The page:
September 14, 2020: Disability Rights New York (DRNY) published a report today outlining the connection between use of restraint chairs and people with mental health histories in New York county jails. DRNY reviewed data from hundreds of incident reports in 2017 and 2018, and conducted in-depth investigations into several incidents from 2016 through 2019. Based on DRNY’s findings, the serious potential for abuse, harm and even death, and consistent with the United Nations Committee Against Torture’s recommendation to ban use of restraint chairs as methods of constraint issued in May 2000, New York State and counties must take immediate steps to ban their use altogether.
DRNY investigated several instances of restraint chair use on people with mental illness, reviewing all clinical and custodial records, including full incident reports. Five case summaries fully explore the association between treatment delays and restraint chair use. People with mental health histories accounted for more than two-thirds of restraint chair use statewide in both 2017 and 2018. DRNY also reviewed data where restraint chairs were used as one element of a multiple use of force—specifically, other restraints, chemical agents, and stun devices. Nearly 56% of the total incidents of restraint chair use on individuals with mental health histories also involved other restraint use.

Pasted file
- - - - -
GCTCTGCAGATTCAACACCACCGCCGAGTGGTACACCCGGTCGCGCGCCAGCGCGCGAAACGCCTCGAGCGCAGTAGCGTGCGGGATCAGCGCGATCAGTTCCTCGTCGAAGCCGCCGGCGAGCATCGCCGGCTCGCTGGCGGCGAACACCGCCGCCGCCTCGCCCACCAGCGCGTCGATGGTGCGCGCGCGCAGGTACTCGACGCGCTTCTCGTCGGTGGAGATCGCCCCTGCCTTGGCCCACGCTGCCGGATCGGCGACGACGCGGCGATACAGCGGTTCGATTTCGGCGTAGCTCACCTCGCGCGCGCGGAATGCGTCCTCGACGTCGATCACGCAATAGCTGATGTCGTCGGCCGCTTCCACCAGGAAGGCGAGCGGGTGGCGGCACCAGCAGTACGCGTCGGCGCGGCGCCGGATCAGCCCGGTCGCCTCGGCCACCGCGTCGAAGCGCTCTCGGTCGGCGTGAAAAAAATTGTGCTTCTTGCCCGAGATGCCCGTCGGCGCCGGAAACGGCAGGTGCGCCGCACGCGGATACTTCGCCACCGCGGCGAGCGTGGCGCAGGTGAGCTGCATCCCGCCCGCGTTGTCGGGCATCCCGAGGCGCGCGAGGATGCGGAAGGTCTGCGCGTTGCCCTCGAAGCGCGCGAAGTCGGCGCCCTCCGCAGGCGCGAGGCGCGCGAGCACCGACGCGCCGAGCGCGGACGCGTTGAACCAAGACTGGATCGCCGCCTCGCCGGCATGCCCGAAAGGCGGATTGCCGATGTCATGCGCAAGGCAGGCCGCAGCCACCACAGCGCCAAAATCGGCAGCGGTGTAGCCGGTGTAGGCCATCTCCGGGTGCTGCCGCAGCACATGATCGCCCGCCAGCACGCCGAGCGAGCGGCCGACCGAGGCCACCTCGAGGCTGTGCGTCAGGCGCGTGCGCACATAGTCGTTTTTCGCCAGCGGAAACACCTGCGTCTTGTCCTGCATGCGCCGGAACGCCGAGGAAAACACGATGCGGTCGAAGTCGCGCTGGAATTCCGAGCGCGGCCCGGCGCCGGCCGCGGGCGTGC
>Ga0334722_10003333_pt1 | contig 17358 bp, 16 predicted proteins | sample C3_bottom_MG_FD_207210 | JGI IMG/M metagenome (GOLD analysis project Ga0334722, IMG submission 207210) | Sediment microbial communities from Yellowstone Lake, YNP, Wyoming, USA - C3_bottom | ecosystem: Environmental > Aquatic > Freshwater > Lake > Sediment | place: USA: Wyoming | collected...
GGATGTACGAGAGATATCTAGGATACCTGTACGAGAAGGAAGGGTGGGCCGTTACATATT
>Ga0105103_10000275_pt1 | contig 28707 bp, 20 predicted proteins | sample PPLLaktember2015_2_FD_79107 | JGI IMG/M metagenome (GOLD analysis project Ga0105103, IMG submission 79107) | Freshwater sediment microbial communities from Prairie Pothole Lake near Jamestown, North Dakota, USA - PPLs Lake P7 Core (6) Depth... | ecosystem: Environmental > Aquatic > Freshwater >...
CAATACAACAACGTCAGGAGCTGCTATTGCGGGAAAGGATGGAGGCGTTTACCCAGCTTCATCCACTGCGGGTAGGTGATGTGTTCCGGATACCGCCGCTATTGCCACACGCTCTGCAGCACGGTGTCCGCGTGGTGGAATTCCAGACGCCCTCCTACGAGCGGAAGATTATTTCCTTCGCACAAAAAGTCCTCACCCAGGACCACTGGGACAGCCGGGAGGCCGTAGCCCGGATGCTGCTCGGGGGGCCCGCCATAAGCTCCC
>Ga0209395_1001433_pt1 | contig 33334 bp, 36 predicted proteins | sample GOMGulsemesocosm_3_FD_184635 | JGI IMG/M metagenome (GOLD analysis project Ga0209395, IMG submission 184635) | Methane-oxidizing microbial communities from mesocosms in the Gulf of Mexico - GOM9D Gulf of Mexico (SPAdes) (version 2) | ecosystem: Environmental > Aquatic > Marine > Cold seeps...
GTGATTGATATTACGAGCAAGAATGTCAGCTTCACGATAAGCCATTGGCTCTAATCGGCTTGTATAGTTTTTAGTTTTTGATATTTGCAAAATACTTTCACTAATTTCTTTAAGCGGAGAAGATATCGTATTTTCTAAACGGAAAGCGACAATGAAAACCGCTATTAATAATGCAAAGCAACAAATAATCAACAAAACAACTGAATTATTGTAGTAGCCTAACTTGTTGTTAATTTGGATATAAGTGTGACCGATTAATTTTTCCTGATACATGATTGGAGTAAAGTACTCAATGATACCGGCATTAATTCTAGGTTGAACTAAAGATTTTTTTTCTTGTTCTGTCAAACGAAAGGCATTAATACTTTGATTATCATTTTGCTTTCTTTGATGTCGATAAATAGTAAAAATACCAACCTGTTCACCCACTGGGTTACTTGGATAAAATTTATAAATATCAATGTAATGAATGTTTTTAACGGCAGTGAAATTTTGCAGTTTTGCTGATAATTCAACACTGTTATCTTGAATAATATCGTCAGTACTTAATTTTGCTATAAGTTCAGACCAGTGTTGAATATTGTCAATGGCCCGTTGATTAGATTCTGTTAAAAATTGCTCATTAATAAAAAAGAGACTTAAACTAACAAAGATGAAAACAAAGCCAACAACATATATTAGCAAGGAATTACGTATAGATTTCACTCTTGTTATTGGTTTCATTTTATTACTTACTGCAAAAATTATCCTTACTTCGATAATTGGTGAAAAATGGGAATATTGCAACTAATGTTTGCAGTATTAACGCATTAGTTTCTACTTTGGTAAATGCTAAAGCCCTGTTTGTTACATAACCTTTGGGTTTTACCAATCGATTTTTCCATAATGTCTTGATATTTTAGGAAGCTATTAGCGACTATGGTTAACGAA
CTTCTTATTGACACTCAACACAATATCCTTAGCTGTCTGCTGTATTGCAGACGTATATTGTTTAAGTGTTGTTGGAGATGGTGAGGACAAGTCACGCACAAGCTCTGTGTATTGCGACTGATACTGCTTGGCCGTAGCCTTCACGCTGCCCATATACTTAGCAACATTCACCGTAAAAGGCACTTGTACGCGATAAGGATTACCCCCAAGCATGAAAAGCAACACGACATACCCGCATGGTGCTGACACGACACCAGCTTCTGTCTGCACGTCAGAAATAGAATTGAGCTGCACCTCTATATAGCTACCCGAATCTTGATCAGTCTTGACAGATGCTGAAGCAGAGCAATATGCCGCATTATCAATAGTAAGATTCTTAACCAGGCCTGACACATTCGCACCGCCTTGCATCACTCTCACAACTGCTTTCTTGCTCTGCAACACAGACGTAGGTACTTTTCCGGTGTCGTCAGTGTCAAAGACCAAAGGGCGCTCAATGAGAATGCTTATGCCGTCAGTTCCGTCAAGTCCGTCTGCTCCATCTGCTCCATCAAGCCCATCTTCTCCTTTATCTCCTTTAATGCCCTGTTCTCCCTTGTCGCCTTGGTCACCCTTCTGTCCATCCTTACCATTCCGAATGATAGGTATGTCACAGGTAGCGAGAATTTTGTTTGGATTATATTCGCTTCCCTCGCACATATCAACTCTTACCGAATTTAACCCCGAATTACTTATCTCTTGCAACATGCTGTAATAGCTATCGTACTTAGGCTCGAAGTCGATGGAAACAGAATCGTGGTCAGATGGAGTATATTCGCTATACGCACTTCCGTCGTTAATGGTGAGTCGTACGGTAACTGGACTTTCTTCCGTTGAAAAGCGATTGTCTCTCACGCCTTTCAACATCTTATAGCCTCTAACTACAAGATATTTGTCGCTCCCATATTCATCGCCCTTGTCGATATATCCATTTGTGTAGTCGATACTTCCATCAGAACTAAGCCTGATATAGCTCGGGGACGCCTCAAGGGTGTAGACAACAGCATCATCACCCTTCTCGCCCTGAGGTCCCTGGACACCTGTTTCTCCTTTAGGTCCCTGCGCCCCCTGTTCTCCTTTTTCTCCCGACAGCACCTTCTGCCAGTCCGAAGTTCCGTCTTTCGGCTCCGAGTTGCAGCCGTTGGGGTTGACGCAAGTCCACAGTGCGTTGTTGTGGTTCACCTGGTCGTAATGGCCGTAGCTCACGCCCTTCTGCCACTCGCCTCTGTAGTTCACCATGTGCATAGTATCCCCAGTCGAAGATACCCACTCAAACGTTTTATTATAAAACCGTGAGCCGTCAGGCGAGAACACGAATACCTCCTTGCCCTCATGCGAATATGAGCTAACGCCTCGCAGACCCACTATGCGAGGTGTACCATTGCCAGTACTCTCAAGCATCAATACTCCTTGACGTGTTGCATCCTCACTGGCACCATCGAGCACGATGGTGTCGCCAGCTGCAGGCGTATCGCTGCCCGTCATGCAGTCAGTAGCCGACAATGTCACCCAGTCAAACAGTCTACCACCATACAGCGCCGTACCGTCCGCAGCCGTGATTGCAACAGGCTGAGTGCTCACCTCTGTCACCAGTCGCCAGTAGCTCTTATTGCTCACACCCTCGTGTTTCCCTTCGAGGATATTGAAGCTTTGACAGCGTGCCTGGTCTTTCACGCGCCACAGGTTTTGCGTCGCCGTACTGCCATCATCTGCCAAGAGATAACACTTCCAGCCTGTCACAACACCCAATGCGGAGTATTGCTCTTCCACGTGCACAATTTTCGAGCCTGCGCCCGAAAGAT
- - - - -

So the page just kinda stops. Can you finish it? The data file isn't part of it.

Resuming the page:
“New York State must ban the use of restraint chairs. They are frequently used because there is a critical lack of effective mental health treatment for people in jails.” DRNY Exec. Dir. Tim Clune
Despite a 5.4% drop in county jail populations outside New York City, incidents involving the use of a restraint chair increased by 23% from 2017 to 2018. Restraint chair incidents involving people with mental health histories increased at significantly higher rates than for people with no such histories. No statewide standards exist restricting its use in jails. Moreover, restraint chair use in a correctional setting is not subject to federal and state regulations governing restraint practices in inpatient psychiatric settings.